The group fell silent, everyone’s attention fixed on the two men sitting across the first from one another, Hank and Dinesh. Hank looked around with an easy smile on his face. Dinesh smiled back, surprised how easily the expression came. Apparently, it was not only Nathan that was playing the fool tonight. Truly, there was more to this Hank than meets the eye. If he had the chance, he would grow into a formidable man.
But even the best seeds need the proper soil to grow.
“Well… it is hard to say why our Zone was so lucky,” Dinesh said with a smile. “But several key individuals emerged… I also think, due to our lack of guns, we were forced to revert to more primitive methods of combat in order to survive. Although the initial risk is much higher, I am confident in saying it pays dividends down the line.”
“Huh,” Hank said, looking thoughtful. But he didn’t press the issue, which left Dinesh feeling very relieved. Trying to explain the Ghosthound was a certain sort of trouble, for a number of reasons. Not the least of which was the Ghosthound expressed the desire to keep his own influence in the Zone a secret for as long as possible, so he could accomplish his own goals.
“You seem strong,” Affina said simply, and Karlito chuckled as he tended to the fire.
“Of course, we would be very interested in trading any supplies you might have on you, I assure you that we likely have items unavailable elsewhere,” Dinesh continued, thinking of the Ghosthound’s other side project. “Potions and elixirs that produce a variety of effects… including a one time boost to stats. They can only be used once, they are still a valuable commodity in our Zone…”
Dinesh didn’t mention that they were experimental in nature, but he figured that the Ghosthound had worked out most of the kinks in their creation. Affina and the woman Katie looked up sharply, but both Hank and Laurel seemed unconcerned. In fact, Hank was so unconcerned that Laurel had to elbow him in the side to break him from his revery.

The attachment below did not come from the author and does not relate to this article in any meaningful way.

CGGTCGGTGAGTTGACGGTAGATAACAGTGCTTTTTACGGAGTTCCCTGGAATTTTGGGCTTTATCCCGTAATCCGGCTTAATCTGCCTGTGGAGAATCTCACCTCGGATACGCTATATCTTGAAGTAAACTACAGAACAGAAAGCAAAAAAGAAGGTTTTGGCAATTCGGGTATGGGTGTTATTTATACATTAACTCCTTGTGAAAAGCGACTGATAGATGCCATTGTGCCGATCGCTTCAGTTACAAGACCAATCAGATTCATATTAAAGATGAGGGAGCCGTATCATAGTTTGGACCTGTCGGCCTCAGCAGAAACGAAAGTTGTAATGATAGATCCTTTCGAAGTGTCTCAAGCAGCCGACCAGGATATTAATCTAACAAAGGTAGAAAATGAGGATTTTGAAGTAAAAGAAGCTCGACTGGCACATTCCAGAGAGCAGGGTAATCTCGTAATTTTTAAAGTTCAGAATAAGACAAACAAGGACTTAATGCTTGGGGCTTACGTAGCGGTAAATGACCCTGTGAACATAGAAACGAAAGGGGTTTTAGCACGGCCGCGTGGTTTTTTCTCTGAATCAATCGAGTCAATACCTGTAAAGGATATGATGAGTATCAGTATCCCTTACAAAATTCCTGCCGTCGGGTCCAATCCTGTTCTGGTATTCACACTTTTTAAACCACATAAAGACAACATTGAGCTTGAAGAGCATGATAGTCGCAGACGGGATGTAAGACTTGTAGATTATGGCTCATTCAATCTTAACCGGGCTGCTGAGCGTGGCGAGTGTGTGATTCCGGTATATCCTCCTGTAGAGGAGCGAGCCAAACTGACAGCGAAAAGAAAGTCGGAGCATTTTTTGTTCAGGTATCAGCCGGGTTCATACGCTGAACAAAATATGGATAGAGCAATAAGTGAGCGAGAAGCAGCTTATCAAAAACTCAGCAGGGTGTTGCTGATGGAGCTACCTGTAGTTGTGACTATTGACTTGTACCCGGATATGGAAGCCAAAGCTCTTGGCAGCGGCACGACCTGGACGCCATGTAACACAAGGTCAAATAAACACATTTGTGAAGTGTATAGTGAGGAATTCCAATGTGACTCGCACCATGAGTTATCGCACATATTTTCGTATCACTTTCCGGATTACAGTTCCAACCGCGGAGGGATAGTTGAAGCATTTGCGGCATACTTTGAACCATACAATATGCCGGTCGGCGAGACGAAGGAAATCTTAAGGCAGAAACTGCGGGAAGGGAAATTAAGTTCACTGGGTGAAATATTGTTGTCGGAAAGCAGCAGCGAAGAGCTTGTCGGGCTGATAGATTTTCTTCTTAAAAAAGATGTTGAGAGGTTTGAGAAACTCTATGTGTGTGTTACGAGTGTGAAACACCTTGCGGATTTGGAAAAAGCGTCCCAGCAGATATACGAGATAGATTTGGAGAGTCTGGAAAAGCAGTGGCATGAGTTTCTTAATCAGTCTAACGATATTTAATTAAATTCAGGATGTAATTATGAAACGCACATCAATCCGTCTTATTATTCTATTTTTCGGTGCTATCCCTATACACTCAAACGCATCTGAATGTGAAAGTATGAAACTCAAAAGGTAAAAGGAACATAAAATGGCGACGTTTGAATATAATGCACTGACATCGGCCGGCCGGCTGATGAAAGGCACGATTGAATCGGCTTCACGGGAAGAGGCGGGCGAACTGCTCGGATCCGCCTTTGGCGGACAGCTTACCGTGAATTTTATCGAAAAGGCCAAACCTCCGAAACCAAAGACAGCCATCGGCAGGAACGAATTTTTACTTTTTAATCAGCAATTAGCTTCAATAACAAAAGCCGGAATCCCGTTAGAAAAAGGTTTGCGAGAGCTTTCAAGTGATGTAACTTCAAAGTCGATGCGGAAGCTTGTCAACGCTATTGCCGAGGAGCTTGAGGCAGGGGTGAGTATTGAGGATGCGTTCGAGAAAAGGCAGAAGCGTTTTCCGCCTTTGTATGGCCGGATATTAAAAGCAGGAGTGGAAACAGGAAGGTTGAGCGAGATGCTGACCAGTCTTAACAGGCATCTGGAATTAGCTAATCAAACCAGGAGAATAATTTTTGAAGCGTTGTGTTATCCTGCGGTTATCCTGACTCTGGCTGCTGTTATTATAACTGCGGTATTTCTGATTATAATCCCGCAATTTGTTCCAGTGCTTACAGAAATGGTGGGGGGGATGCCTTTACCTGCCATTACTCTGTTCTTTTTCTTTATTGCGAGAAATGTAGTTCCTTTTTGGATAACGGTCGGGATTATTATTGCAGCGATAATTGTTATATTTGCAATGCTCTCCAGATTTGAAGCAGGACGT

“Hm? Oh, yeah, we can trade for sure. I’d like to check on my man though. See if he recovered from… overdrawing himself.”
After Dinesh gave his assent, the rest of the group dispersed. The Zone 32-ers stayed around the first, slowly gathering closer together. Even Tanya appeared from the house, coming over to join them at the fire. Her gaze was timid as she looked over towards the individuals from Zone 1, but she was no longer as skittish as she had been before. The Ghosthound’s crazy crusade, with the rest of them as entourage, assured that.
There were some things that either killed you or transformed you.
“They seem nice,” Bruya said, in her placid way, as her fingers spun a tiny illusionary figure of Hank. The figure in her hand drew his pistol, spun it, and then fanned the hammer in a brash way, spraying bullets everywhere.
“Soft too,” Tykes said, but he kept his voice quiet. This was a relief to Dinesh. He suspected that all three of the women in the other group had the power to hear quite a distance away, and he didn’t want to insult them. Plus, the look in Tykes eyes wasn’t as harsh as it had been 6 months ago. It truly seemed that the Ghosthound had taught the other man something about channeling helplessness and frustration.